In my last diary I talked about lessons I had learned while serving on jury duty. Focusing on how we can relate those, to what we do in our businesses. This diary is a continuation. I want to dig further into what makes a stronger connection with your clients. Sharing that experience was completely unexpected, and made me think that there was more I could do to deepen that connection.
Last time I mentioned three perceptions that usually need work. As a whole, we need to improve how we are viewed in this industry, our community, with our friends and colleagues, etc. This time I want to talk about what we can do to change the way people feel. I want to talk about how to make them feel special, valued, and in turn, build a stronger connection and a stronger relationship.
I’m sure we have all read the quote by Maya Angelou “I’ve learned that people will forget what you said, people will forget what you did, but people will never forget how you made them feel.” What does this mean to you and your business? If this was a goal, what would you change to ensure this was met?
Back to my courtroom and jury duty –the case is over, the verdict read and everyone, except the jury, exits the courtroom. The judge asked us to stay so he could talk with us a little. He wanted to first thank us personally for our time and attention in his courtroom. But that wasn’t all. He wanted to hear our feedback on the week, to give us an opportunity to ask him questions, whatever they were, and to have a conversation with us on any topics we wanted to talk about with him. Right there, my opinion of this judge changed. He went from very straight-faced, stern judge, to a real person who actually cares about what others think and how they feel. The fact that he took the time to ask us questions, wanted to hear our thoughts about the entire process and his courtroom in particular showed that he cared. He wanted to find ways to improve the process and make it more enjoyable for all of those involved. Overall he made us feel like we mattered, like our thoughts and opinions were important and the role we played that week was very integral to a successful court system.
How many of us take the time in our busy world to get to know our clients? To have a conversation with them like a friend? To stay in touch even when they haven’t booked in a while? Do you ask for their thoughts or feedback on your business and booking process? What can be improved to make things smoother and better for them and future clients? I do think that is a very important step for us. I am guilty of not always taking the time to ask for feedback, other than about their specific vacation. So how can we, as an industry, make the entire process a better experience for our clients, exceed their expectations, and beat the big online travel agencies in client relations each and every time?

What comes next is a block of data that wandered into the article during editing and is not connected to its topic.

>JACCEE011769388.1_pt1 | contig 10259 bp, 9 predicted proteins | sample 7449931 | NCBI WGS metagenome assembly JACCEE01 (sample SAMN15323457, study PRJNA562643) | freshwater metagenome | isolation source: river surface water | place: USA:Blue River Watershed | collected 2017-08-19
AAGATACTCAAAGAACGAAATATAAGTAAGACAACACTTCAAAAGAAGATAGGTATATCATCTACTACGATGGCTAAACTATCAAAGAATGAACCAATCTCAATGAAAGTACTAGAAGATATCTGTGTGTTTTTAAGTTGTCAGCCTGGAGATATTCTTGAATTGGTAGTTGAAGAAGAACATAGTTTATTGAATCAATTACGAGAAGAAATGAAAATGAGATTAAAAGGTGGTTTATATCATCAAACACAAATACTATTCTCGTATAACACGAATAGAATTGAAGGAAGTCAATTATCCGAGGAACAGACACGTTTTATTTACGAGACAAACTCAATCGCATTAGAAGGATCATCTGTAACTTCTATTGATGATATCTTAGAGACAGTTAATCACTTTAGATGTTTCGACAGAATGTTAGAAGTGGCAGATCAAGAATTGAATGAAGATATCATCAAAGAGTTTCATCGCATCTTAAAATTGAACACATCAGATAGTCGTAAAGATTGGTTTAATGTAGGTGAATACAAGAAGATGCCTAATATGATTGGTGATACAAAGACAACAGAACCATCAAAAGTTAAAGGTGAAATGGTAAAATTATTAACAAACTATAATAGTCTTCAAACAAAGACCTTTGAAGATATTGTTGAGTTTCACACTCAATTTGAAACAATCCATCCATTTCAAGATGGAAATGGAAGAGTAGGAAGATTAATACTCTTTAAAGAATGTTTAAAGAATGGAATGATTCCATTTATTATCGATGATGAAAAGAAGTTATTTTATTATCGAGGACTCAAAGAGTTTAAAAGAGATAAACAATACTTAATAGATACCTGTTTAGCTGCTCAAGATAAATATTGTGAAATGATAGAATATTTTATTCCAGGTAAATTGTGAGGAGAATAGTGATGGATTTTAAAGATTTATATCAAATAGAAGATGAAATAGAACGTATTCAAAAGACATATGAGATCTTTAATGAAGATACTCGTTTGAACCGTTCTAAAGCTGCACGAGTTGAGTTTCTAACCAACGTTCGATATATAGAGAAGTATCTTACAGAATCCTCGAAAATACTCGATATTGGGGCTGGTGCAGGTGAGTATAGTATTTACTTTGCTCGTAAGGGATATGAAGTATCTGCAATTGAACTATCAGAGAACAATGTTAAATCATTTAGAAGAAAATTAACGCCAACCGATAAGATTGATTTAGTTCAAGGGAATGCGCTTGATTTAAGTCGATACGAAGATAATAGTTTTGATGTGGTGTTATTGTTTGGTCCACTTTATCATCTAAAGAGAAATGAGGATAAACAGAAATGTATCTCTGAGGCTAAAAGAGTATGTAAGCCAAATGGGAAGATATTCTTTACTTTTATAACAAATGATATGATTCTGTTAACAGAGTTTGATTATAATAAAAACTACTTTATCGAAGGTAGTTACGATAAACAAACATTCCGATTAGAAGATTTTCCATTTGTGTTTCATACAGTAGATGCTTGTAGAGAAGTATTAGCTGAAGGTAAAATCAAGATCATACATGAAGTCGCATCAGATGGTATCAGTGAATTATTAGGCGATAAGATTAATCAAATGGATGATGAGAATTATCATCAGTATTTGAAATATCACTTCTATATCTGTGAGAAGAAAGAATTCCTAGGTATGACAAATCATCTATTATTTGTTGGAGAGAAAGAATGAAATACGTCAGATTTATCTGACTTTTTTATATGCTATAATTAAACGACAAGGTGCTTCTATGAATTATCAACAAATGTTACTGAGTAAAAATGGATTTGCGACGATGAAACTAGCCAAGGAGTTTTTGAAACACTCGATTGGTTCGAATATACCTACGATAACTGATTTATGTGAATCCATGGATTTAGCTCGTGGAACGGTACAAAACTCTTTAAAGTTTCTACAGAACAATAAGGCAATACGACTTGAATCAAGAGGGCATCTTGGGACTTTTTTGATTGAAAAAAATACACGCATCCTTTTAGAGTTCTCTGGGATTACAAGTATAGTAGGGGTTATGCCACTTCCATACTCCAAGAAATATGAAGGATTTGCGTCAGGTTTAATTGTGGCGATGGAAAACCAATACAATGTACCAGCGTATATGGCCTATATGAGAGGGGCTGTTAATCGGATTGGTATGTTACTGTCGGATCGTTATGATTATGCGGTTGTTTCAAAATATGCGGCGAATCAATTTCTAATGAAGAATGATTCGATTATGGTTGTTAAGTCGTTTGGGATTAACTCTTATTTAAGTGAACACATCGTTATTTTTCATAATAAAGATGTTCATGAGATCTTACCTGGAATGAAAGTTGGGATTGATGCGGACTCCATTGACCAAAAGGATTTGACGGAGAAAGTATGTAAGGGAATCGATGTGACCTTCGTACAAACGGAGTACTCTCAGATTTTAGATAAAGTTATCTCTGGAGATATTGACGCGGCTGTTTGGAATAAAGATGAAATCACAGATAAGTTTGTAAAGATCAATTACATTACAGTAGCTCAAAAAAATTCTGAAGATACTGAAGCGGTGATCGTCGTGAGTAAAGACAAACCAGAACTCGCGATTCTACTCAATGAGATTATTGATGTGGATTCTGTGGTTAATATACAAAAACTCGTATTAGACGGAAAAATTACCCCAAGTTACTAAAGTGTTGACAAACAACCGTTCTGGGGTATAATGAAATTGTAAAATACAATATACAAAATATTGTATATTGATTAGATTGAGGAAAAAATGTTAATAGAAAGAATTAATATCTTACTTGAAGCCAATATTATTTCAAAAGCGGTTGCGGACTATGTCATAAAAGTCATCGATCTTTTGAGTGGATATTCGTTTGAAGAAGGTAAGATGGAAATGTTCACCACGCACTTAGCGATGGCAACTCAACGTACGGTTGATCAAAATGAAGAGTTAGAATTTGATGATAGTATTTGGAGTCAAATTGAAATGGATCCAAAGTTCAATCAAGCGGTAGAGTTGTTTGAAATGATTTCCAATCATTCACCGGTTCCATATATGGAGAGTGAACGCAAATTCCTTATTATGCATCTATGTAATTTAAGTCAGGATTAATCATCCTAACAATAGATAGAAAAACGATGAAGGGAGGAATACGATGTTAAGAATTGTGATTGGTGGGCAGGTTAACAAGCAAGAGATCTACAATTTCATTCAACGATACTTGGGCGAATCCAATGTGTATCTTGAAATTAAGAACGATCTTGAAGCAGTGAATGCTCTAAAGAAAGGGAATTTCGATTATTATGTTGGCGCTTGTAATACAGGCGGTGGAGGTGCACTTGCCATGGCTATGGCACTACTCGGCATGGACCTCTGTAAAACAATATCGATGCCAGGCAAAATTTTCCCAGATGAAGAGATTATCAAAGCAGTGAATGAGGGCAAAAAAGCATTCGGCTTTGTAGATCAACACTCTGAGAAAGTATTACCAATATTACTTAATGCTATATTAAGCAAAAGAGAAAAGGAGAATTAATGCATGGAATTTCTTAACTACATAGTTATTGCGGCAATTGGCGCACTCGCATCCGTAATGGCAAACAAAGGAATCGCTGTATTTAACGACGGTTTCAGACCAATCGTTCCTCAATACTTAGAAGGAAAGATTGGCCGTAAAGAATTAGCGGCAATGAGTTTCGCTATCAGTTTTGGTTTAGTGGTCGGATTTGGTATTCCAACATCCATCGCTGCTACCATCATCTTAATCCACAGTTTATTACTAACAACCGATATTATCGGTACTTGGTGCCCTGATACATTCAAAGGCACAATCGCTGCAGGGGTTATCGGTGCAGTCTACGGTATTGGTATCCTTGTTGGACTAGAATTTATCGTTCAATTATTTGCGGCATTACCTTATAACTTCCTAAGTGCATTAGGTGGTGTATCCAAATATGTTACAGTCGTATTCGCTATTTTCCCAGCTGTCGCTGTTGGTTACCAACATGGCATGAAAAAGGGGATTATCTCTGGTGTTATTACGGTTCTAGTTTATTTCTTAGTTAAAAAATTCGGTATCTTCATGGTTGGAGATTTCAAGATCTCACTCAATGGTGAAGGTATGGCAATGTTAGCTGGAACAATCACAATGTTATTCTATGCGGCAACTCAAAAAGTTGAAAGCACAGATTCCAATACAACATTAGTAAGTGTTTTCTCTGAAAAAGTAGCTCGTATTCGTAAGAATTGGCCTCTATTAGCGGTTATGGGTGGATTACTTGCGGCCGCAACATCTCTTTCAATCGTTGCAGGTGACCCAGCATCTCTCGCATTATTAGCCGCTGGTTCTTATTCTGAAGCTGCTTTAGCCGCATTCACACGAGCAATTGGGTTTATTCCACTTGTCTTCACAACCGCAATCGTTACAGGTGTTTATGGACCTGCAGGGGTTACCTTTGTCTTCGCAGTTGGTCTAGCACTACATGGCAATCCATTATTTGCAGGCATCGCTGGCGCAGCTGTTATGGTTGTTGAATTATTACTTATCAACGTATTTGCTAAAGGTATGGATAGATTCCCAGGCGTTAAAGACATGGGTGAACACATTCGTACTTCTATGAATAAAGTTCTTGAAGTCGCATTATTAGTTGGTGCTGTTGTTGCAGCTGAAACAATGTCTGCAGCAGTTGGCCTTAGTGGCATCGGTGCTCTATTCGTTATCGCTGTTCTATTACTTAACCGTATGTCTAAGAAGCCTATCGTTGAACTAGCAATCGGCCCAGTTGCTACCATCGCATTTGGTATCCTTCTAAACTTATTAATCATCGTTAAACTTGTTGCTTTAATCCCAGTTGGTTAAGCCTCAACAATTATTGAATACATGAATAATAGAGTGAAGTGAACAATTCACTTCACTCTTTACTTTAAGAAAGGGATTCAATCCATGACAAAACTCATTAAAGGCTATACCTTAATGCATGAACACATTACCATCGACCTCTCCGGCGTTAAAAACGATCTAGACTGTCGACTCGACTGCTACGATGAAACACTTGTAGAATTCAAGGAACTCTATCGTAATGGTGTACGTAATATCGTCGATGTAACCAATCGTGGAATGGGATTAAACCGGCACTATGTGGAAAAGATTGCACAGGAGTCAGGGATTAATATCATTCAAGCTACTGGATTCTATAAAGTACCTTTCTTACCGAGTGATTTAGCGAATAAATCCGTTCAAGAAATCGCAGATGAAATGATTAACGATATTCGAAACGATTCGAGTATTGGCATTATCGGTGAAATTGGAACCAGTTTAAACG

After spending 30-45 minutes talking with the judge we all walked out of the courtroom. Very unexpectedly we were greeted with handshakes and a hearty “thank you” by name, from the two lawyers and the Doctor. If you didn’t get that, I said by name. Yes, the very 1st day one of the lawyers knew every one of our names (first and last) and he did not forget them, taking the time to learn them during jury selection. Of all the moments of my jury week, I think this one impacted me the most and continues to stick in my mind. This was by far a “WOW” moment. These 3 went above and beyond any expectations I had. In my mind, the case was over, we had sat in the courtroom chatting with the judge quite a while and I never expected anyone from this case to be left in the building at this point. What a very nice surprise to open the door and have them standing, waiting for all of us to say a personal thank you. Who does this, I thought? Well they do! I bet it’s a common practice for this law team and it works! Because of the actions of the judge and the law team, I walked away with a very positive, happy and content feeling that day.
How many of you personally thank your clients each and every time? Thanking them when they least expect it and making them feel valued? I’ll admit that I have been a little lax in this area. What is your process of thanking clients? How well does it work for you? At what point in the process do you say, or send a, thank you? What unexpected surprises have you delivered in the past? Or have you received in the past? How can we use what I have shared, or what experiences you’ve had in the past to improve our businesses, our industry as a whole, and time after time ensure that our clients always remember us first because we made them feel special?
Stephanie Cannon is the owner of Honeymoons Designed, a home-based agency located in Tulsa, Oklahoma. She has been a professional travel consultant since 2006 and specializes in Romance Travel. Her focus is on customizing unique, authentic and unforgettable experiences. Most of her client base consists of couples celebrating a honeymoon, destination wedding, anniversary, or vow renewal. She is a recent Certified Tahiti Specialist and currently enrolled in the CTA program.